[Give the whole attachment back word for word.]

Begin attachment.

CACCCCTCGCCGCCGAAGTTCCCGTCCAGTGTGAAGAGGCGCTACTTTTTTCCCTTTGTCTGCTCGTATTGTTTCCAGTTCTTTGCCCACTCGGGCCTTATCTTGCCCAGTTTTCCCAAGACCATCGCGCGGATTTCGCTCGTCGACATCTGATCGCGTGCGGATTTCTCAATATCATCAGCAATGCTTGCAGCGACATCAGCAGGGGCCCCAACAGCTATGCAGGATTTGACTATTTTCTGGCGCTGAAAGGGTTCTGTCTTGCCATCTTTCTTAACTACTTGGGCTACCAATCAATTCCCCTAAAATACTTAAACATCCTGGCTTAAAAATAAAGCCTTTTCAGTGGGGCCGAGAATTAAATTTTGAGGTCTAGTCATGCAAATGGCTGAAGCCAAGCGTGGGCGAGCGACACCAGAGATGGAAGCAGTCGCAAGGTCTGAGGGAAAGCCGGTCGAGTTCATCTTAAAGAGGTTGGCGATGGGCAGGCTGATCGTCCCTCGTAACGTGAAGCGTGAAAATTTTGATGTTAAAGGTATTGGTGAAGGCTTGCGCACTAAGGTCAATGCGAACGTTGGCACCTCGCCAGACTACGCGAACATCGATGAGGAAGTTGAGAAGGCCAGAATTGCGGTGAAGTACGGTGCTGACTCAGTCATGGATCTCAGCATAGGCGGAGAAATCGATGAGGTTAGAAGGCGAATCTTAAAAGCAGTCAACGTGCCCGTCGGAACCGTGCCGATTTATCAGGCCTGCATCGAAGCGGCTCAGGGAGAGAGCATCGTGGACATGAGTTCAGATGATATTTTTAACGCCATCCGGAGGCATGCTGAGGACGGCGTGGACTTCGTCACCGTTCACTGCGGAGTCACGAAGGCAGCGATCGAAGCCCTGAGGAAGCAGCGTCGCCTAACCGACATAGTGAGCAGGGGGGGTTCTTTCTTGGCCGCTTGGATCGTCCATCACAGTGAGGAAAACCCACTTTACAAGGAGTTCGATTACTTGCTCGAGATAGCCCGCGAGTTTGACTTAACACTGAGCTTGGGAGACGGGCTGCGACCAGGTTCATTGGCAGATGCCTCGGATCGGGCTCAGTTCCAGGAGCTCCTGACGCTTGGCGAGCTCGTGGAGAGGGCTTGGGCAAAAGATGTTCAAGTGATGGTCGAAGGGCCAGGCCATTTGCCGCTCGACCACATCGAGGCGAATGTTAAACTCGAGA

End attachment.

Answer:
CACCCCTCGCCGCCGAAGTTCCCGTCCAGTGTGAAGAGGCGCTACTTTTTTCCCTTTGTCTGCTCGTATTGTTTCCAGTTCTTTGCCCACTCGGGCCTTATCTTGCCCAGTTTTCCCAAGACCATCGCGCGGATTTCGCTCGTCGACATCTGATCGCGTGCGGATTTCTCAATATCATCAGCAATGCTTGCAGCGACATCAGCAGGGGCCCCAACAGCTATGCAGGATTTGACTATTTTCTGGCGCTGAAAGGGTTCTGTCTTGCCATCTTTCTTAACTACTTGGGCTACCAATCAATTCCCCTAAAATACTTAAACATCCTGGCTTAAAAATAAAGCCTTTTCAGTGGGGCCGAGAATTAAATTTTGAGGTCTAGTCATGCAAATGGCTGAAGCCAAGCGTGGGCGAGCGACACCAGAGATGGAAGCAGTCGCAAGGTCTGAGGGAAAGCCGGTCGAGTTCATCTTAAAGAGGTTGGCGATGGGCAGGCTGATCGTCCCTCGTAACGTGAAGCGTGAAAATTTTGATGTTAAAGGTATTGGTGAAGGCTTGCGCACTAAGGTCAATGCGAACGTTGGCACCTCGCCAGACTACGCGAACATCGATGAGGAAGTTGAGAAGGCCAGAATTGCGGTGAAGTACGGTGCTGACTCAGTCATGGATCTCAGCATAGGCGGAGAAATCGATGAGGTTAGAAGGCGAATCTTAAAAGCAGTCAACGTGCCCGTCGGAACCGTGCCGATTTATCAGGCCTGCATCGAAGCGGCTCAGGGAGAGAGCATCGTGGACATGAGTTCAGATGATATTTTTAACGCCATCCGGAGGCATGCTGAGGACGGCGTGGACTTCGTCACCGTTCACTGCGGAGTCACGAAGGCAGCGATCGAAGCCCTGAGGAAGCAGCGTCGCCTAACCGACATAGTGAGCAGGGGGGGTTCTTTCTTGGCCGCTTGGATCGTCCATCACAGTGAGGAAAACCCACTTTACAAGGAGTTCGATTACTTGCTCGAGATAGCCCGCGAGTTTGACTTAACACTGAGCTTGGGAGACGGGCTGCGACCAGGTTCATTGGCAGATGCCTCGGATCGGGCTCAGTTCCAGGAGCTCCTGACGCTTGGCGAGCTCGTGGAGAGGGCTTGGGCAAAAGATGTTCAAGTGATGGTCGAAGGGCCAGGCCATTTGCCGCTCGACCACATCGAGGCGAATGTTAAACTCGAGA